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Wednesday, 21 August 2002
Page: 5385

Mr CAUSLEY (4:48 PM) —I rise to speak on the Research Involving Embryos and Prohibition of Human Cloning Bill 2002. Mr Deputy Speaker, like you I have been in politics for quite a long time. I think, in my 18 years of representation in both the state and federal parliaments, there have been very few occasions when a conscience vote has occurred within the parliament. I do not recall one in the state parliament, and this is the second conscience vote in my time in the federal parliament—the first being with the euthanasia debate.

I acknowledge that this is a very difficult debate. There are, no doubt, some very strongly held views on the subject. There is no doubt in my mind that some of the views held by a number of people are steeped in religion and history, and they are entitled to hold those views. Undoubtedly, people of my generation were brought up in a very strong religious era. I came from a very strongly Anglican family, and I still practise the Anglican religion. But I do think sometimes that we have to try to separate some of the religious beliefs from areas such as the Australian parliament, where decisions have to be made for future generations.

It is interesting to sit in the chair and listen to the debates. There have been some very good speeches from both sides about their position on this particular bill. Sometimes I believe the language has been too emotive from both sides. It is a matter of being objective on this particular issue and trying to analyse exactly what the debate is about and what the opportunities are. I do not pretend to be a scientist and, while I might have some rudimentary knowledge of DNA and genetics, I am certainly no expert in that particular field. But, from listening to the debate, it seems to me that it comes down to an argument about whether the embryo can be considered to be a living being that would become a Homo sapien. The opposition to it is that the embryo is alive—that it is a living thing, and it is being killed.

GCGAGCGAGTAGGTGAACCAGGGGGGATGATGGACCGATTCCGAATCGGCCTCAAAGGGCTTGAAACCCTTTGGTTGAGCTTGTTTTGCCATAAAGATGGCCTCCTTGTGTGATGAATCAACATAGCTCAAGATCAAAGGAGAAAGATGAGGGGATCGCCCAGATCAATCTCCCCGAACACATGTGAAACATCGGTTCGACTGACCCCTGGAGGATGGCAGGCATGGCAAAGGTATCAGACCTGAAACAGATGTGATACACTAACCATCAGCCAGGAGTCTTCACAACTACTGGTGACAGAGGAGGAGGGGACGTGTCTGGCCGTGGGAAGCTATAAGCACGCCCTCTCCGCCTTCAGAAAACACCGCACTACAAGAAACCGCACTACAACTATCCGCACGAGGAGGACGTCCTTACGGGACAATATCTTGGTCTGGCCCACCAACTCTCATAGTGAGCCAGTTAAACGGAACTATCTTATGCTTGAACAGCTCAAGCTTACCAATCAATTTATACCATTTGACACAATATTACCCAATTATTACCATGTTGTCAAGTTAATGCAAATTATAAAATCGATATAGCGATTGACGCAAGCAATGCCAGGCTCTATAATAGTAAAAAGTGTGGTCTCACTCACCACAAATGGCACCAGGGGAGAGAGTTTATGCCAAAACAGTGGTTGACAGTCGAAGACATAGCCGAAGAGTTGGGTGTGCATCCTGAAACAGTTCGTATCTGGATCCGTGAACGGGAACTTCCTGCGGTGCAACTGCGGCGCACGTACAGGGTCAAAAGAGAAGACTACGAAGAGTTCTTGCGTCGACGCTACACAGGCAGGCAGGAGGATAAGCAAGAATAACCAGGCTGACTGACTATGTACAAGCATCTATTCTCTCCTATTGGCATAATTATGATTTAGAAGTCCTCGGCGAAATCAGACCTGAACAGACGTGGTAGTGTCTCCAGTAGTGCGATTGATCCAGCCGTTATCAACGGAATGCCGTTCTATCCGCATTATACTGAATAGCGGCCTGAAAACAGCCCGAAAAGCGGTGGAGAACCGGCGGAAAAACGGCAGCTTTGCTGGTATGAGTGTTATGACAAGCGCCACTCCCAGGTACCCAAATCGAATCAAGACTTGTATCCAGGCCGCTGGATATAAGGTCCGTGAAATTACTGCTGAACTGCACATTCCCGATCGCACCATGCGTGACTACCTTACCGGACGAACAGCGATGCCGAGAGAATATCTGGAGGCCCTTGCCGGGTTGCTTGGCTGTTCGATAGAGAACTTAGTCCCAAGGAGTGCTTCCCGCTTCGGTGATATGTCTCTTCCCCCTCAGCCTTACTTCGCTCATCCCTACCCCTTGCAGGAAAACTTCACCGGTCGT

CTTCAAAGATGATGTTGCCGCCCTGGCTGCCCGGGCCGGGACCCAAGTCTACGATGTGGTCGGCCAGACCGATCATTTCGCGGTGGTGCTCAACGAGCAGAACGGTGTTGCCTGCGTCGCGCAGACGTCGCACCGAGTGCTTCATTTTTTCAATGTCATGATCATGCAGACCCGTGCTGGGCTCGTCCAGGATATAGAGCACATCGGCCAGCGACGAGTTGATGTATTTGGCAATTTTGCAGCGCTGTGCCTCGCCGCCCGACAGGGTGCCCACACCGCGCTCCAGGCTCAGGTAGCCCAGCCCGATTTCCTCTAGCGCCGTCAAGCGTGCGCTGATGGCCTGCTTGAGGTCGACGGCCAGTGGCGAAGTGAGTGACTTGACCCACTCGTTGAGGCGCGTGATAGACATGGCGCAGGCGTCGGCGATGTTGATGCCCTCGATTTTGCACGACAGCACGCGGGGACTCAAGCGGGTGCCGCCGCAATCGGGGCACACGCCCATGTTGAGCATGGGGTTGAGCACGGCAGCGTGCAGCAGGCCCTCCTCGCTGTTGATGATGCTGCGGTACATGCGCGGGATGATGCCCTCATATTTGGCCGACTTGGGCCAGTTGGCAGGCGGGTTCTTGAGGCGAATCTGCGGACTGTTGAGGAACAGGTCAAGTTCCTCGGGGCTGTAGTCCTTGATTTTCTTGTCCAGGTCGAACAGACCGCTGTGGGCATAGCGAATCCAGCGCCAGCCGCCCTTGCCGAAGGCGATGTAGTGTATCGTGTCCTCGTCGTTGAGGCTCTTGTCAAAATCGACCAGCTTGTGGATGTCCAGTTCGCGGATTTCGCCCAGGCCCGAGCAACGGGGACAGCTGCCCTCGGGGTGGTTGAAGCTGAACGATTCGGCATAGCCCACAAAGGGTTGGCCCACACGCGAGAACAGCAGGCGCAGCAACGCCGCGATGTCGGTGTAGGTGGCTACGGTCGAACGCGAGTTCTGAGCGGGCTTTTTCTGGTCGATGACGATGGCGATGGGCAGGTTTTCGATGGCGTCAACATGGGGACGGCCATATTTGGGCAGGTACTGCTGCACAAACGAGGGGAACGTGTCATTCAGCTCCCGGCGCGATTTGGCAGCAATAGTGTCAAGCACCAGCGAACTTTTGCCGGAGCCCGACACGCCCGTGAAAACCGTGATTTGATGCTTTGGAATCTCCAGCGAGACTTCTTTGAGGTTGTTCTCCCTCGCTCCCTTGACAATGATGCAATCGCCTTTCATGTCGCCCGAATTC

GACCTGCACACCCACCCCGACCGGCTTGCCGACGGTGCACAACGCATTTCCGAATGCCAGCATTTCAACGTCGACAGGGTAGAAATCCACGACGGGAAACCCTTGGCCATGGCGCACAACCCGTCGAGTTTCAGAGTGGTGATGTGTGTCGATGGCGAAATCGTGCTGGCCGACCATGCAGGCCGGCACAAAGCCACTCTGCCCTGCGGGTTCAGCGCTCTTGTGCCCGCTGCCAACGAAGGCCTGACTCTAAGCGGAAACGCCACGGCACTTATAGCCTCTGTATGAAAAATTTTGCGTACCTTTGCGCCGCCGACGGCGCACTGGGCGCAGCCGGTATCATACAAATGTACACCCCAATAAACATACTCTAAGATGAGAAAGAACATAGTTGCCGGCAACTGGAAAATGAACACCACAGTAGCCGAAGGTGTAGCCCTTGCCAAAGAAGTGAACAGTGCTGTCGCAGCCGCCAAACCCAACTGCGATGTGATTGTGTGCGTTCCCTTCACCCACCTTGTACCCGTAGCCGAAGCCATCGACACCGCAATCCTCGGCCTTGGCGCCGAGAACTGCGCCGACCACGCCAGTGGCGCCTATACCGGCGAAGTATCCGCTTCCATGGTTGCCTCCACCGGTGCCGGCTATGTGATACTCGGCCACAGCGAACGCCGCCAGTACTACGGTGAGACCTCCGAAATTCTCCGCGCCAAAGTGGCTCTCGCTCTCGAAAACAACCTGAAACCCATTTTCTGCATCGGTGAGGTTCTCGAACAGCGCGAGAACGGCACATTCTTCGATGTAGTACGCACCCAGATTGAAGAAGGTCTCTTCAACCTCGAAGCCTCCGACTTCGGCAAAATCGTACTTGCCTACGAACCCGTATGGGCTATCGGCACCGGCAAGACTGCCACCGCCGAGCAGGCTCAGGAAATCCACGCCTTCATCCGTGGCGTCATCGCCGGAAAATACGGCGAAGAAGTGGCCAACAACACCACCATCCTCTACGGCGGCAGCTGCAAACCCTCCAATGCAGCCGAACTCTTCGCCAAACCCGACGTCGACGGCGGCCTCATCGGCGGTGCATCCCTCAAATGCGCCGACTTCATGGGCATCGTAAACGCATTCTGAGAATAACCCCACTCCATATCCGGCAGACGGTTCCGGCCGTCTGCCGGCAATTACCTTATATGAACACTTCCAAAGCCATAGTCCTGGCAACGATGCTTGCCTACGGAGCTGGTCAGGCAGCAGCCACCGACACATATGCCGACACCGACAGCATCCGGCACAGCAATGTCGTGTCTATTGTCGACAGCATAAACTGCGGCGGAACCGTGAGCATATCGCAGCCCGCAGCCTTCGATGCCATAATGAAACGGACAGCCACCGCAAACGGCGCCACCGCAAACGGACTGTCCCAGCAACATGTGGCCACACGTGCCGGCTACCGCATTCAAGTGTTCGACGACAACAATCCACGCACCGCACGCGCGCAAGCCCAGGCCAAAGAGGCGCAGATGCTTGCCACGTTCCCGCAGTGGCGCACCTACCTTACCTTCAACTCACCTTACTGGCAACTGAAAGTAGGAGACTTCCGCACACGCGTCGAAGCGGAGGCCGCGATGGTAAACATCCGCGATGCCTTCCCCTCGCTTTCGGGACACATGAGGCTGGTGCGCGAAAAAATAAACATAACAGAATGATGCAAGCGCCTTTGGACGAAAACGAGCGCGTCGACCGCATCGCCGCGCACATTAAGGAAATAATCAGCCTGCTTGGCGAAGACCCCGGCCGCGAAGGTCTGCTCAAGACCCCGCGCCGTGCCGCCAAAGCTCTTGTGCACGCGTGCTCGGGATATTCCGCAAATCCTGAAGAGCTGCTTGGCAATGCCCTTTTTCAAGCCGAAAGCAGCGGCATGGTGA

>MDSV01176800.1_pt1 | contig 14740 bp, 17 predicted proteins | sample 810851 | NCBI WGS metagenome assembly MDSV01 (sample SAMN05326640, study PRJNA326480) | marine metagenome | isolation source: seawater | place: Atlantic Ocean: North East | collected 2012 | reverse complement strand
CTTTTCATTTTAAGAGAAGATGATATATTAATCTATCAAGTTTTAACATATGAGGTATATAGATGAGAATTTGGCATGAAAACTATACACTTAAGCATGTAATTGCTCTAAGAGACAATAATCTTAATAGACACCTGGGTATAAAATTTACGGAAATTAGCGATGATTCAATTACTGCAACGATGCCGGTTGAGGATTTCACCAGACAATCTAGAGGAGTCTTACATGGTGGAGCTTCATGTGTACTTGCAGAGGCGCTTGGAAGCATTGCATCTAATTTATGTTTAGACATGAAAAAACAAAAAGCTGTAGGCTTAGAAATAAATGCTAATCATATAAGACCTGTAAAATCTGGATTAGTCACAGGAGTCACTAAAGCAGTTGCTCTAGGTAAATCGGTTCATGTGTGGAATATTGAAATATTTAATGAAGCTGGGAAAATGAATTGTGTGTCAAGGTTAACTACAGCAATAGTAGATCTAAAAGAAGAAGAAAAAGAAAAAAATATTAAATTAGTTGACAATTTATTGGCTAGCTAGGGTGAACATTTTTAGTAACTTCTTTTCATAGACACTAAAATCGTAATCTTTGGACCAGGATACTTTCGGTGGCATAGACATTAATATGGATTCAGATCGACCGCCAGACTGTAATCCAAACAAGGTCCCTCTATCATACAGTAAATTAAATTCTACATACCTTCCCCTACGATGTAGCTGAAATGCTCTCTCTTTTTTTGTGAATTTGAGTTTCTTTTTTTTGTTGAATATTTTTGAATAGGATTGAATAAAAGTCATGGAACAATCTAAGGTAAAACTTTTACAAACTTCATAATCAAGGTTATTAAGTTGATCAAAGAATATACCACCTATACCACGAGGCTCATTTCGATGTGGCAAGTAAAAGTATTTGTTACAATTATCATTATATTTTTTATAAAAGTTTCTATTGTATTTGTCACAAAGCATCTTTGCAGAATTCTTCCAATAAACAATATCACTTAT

Coming from my background as a rural person and a farmer, you tend to analyse why you would come to that conclusion. With some of our backgrounds in religion, the old parable about the farmer sowing came fairly clearly to me. The parable very clearly said that when the seeds fell, some fell upon the rocks, some fell amongst weeds and some fell on fertile ground. Those people in opposition to the bill would say that it is a quantum leap to go from a fertilised grass seed to a fertilised seed of the highest mammal in the world—and maybe it is—but I have to say that I do not think the analogy is any different. I dare say that some of the confusion comes from whether the fertilised human seed is considered to be alive; whether it has already progressed to that stage. I do not believe it has. In my opinion, if it has not connected itself with the female and it has not started to reproduce as a human being, then it is no different from a seed that has never found a place to grow and to be nourished.

That is the position that I come from. Whether you can guarantee that these terrible diseases will be cured by way of research—claims that are being made by both sides—is not a conclusion we can come to at present. But science has to start somewhere and it is often a very long road. When we look back in history at some of the great achievements of the human race, we see that some of the scientists that put forward views centuries ago were indeed considered heretics. Often they were burnt at the stake for the views they held. Humans have progressed and, as science has been developed, it has meant that we do not suffer from the terrible plagues that used to ravage the planet in the past, which kept the population under considerable control. Thousands and thousands of people died from the black plague, smallpox and diseases that this generation has conquered because of science. People have gone out and achieved these results in the name of all humanity.